British Marine Life Study Society

Under Sea Wind

Under Sea Wind explores Man's impact on the marine environment. The title came from Rachel Carson's book 'Under the Sea Wind' and the series of articles for Glaucus explores the effects the activities of man has had on the seas. As the BMLSS is a natural history society, this is not a major theme of our activities and written work, but as man has made such an impact on the world we live in, this aspect cannot be ignored.

It is not all gloom and doom, as in one notable way by the construction of sea defences and groynes, man's impact has improved the fauna on stretches of sand and shingle beaches. Because of the environmental concerns that first received popular attention as a result of Rachel Carson's book 'Silent Spring', the articles have proved very popular with students, if not with the membership.

Sewage Disposal at Sea

The articles in the Autumn 1993 issue have proved very popular amongst students. This issue should be available through the Libraries in the UK, and one copy is at Worthing Library, West Sussex.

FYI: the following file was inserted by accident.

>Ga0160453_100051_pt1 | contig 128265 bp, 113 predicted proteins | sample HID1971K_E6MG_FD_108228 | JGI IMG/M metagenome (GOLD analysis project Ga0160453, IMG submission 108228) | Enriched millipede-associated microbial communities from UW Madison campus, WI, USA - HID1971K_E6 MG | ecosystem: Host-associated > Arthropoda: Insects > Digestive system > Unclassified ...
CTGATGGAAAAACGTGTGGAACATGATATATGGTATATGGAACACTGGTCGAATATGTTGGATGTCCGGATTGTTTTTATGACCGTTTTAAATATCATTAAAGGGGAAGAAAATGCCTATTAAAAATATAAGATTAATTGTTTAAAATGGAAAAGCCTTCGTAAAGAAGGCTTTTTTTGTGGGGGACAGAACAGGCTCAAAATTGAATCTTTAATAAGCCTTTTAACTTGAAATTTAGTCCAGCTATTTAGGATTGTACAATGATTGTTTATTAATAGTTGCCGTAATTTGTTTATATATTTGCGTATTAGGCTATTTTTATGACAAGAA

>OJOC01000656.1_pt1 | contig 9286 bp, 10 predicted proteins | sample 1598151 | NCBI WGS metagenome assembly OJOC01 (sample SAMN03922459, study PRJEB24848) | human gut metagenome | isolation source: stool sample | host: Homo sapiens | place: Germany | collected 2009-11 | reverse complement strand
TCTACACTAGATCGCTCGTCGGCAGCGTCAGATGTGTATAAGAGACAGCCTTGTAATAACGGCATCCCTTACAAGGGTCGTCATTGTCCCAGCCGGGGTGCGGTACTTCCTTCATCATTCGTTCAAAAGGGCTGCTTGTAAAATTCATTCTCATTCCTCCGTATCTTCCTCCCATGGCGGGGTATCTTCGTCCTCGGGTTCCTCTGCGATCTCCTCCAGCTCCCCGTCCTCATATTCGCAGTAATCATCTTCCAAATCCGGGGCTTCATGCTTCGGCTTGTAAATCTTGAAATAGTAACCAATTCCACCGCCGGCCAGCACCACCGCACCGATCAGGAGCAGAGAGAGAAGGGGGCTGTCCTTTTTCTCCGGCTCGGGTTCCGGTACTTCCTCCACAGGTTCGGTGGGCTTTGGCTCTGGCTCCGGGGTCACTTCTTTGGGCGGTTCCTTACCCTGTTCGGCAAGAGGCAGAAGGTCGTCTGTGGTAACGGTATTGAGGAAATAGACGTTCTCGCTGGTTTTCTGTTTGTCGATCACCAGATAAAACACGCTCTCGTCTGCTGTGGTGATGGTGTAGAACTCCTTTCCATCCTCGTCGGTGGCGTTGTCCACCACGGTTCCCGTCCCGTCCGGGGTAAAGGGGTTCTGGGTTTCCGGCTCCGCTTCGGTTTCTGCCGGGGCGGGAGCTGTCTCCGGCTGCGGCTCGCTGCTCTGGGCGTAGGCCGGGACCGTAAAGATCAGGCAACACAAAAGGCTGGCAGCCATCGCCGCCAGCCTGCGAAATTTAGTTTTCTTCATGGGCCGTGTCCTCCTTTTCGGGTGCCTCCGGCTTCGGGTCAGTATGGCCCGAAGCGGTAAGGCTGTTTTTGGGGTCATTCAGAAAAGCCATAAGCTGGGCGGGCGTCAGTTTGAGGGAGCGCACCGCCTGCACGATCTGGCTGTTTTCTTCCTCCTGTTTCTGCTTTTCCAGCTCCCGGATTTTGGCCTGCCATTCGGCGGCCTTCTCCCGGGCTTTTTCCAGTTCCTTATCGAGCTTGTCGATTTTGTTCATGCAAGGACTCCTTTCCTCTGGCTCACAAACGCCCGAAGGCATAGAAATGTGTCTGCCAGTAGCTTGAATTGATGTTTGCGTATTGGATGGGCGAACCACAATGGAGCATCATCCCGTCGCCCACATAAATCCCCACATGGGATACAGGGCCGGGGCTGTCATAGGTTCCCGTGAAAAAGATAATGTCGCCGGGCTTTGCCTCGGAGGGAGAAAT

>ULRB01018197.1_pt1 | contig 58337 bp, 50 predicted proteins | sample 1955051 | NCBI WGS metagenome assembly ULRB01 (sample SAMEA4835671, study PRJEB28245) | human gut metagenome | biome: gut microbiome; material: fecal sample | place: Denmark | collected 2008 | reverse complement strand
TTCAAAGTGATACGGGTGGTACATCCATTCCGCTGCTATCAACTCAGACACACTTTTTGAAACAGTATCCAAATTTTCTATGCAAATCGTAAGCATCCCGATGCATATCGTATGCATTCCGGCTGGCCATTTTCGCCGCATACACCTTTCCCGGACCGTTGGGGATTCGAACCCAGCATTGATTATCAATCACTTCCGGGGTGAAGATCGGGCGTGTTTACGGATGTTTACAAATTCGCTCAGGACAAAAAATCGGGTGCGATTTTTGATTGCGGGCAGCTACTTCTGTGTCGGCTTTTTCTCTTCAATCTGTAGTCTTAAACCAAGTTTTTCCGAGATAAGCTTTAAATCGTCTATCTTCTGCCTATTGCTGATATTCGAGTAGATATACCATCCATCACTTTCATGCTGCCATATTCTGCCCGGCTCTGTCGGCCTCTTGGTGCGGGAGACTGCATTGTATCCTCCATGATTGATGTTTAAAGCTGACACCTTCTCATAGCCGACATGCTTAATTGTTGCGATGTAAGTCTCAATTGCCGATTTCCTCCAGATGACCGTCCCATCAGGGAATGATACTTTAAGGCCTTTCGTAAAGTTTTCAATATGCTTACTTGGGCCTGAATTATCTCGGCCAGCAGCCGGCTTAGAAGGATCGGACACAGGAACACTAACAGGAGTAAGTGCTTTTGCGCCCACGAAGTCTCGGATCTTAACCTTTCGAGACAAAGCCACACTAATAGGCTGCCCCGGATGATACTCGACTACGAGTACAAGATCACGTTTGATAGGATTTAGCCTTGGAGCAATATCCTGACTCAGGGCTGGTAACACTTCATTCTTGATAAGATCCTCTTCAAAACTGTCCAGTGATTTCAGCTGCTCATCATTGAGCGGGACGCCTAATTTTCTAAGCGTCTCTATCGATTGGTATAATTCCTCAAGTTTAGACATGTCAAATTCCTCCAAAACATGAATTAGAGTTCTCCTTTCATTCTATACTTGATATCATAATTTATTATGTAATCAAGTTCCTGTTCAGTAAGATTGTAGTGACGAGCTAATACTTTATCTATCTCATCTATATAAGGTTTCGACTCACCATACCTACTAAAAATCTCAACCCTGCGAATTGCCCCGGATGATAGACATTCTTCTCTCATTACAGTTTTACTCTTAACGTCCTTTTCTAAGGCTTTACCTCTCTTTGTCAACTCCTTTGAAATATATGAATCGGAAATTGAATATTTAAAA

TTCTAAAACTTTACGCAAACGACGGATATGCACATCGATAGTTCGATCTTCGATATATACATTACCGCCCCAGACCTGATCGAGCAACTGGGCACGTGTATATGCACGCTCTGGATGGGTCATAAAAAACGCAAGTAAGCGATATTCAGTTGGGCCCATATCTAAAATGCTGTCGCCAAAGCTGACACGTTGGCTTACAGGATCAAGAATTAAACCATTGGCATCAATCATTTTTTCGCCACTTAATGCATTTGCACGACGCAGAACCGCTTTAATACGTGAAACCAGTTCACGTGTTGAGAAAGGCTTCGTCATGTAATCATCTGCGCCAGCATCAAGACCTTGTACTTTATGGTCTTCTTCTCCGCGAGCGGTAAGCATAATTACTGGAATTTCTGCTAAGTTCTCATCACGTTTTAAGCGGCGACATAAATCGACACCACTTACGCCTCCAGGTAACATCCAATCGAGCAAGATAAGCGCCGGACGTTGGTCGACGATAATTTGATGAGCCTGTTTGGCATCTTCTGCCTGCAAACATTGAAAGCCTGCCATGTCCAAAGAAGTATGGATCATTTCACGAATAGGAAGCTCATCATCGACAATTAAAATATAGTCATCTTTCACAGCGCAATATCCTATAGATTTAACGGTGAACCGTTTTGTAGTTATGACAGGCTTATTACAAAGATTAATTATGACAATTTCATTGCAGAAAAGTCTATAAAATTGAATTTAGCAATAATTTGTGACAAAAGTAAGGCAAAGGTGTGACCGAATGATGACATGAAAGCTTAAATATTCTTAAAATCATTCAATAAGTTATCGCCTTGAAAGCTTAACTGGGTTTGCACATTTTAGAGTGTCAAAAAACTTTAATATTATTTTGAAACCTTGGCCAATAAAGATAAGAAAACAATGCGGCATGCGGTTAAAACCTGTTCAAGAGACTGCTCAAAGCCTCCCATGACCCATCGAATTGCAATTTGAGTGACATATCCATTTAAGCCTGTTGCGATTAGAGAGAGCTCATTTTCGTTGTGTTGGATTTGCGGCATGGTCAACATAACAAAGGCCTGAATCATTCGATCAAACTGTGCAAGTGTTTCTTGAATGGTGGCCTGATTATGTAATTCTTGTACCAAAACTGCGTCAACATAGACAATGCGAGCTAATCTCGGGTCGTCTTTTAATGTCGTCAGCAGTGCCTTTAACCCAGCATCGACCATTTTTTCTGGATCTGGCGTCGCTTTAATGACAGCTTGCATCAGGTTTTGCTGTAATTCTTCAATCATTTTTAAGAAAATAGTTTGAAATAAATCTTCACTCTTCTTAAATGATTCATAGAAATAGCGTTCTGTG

Previous reports on sewage in the sea in Glaucus have been couched in relatively simple terms because they have only investigated the effects of sewage outfalls on the marine fauna.
 The articles concluded that even raw sewage discharges into the sea would not be detrimental, except in in special wildlife areas or marine reserves. The increase in turbidity could possible cause some impoverishment but this would be small in comparison to the damage caused by scallop dredgers. (but see the note below).